Outside of a dog, a book is man's best friend. Inside of a dog it's too dark to read.

  4. #4
    Senior Member roswell1329's Avatar
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    Oooooh! I found video too! Man...this guy looks pissed!

    http://www.boingboing.net/2005/04/20...ptop_thie.html
    /* You are not expected to understand this. */

  5. #5
    AOs Resident Troll
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    Too funny....
    .
    1) If Microsoft was receiving signals from every installation of Windows on the planet (every 15 minutes, at least), the internet backbone going into Washington would be a bit warm to the touch. If you ever wanted to discover the upper limit of bandwidth on fiber optics, this might be a good test to try.

    and so true
    From a security standpoint, there would be nothing that professor could say to me as a security admin that would convince me the data on his system was anything but hopelessly compromised



    and you too deb...lol
    I have a hard time believing that...me, my parents, my son, and my sister have all been running the same copy of Windows for like 2 years now, and no one has contacted us...
    MLF
    How people treat you is their karma- how you react is yours-Wayne Dyer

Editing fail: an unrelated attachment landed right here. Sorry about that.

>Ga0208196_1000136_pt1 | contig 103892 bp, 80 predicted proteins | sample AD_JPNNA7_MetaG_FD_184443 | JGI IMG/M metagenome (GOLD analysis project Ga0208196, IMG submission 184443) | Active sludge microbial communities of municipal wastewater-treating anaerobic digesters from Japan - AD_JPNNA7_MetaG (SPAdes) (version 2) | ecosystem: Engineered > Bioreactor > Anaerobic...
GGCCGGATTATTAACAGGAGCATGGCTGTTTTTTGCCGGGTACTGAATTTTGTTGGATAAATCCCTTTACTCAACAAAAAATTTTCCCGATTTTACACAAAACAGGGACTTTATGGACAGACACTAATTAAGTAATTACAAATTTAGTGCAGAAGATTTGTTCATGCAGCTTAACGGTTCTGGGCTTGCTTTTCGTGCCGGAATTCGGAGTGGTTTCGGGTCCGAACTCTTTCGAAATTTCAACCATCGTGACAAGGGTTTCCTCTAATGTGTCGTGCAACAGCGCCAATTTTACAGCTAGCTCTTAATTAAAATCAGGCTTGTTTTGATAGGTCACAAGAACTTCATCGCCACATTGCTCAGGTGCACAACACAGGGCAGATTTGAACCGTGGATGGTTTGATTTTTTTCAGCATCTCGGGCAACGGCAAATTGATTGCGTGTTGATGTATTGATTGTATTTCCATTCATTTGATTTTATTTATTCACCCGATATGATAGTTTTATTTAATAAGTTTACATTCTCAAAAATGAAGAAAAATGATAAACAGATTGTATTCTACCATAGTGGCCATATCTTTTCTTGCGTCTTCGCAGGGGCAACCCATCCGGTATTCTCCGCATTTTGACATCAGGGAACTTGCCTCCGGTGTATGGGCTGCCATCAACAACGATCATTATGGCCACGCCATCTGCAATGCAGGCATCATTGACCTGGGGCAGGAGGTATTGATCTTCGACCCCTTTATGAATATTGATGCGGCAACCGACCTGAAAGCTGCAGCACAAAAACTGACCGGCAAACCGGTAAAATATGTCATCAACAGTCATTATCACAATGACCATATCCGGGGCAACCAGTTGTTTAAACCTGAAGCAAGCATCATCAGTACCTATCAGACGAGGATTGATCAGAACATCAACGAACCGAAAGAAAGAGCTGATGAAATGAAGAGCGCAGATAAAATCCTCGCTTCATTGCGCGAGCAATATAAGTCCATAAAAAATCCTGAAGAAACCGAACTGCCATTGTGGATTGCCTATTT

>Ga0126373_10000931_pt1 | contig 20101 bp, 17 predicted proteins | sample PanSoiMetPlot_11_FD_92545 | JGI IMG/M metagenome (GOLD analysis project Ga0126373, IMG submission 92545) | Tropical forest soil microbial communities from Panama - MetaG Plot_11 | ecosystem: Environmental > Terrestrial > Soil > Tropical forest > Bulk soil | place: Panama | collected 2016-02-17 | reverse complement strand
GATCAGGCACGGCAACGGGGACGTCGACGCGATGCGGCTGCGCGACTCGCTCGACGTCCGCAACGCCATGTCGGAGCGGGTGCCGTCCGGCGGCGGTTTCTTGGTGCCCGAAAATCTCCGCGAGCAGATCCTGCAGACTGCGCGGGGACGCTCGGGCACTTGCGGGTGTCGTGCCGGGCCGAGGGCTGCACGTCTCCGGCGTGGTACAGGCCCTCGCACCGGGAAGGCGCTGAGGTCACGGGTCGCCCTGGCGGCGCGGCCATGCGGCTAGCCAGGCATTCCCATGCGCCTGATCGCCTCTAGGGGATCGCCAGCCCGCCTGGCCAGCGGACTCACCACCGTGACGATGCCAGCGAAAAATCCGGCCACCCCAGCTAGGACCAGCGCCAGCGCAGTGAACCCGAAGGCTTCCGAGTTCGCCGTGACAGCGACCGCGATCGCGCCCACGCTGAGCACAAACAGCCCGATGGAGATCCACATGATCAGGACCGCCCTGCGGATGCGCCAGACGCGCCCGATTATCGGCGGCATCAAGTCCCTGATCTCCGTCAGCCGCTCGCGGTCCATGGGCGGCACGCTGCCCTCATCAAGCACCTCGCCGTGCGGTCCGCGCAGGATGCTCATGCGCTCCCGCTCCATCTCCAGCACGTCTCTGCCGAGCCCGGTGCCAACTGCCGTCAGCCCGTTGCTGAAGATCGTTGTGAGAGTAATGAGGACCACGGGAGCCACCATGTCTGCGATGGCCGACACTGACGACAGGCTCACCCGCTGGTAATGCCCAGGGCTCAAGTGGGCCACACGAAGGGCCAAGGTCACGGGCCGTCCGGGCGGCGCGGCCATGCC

6. #6
    Looks like MS little men in black suits are hot on the case huh?

  7. #7
    ********** |ceWriterguy
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    Would the common college kid know this is BS? Probably not.
    Actually, you'd be surprised. Remember, they've grown up with computers and haven't known a day of their lives when they didn't exist - the pc came out when they were 2 years old if they're 18 this year. Having grown up using them, I'm quite sure the college kids of today are aware of their capabilities.
    Even a broken watch is correct twice a day.

    Which coder said that nobody could outcode Microsoft in their own OS? Write a bit and make a fortune!

  8. #8
    Hoopy Frood
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    Originally posted here by |3lack|ce
    Actually, you'd be surprised. Remember, they've grown up with computers and haven't known a day of their lives when they didn't exist - the pc came out when they were 2 years old if they're 18 this year. Having grown up using them, I'm quite sure the college kids of today are aware of their capabilities.
    I dunno. I mean, granted, some of them will know if he's just BSing, but a lot of friends of mine know hardly anything about computers and wouldn't have an idea if he was telling the truth or not.

    - Xierox
    "Personality is only ripe when a man has made the truth his own."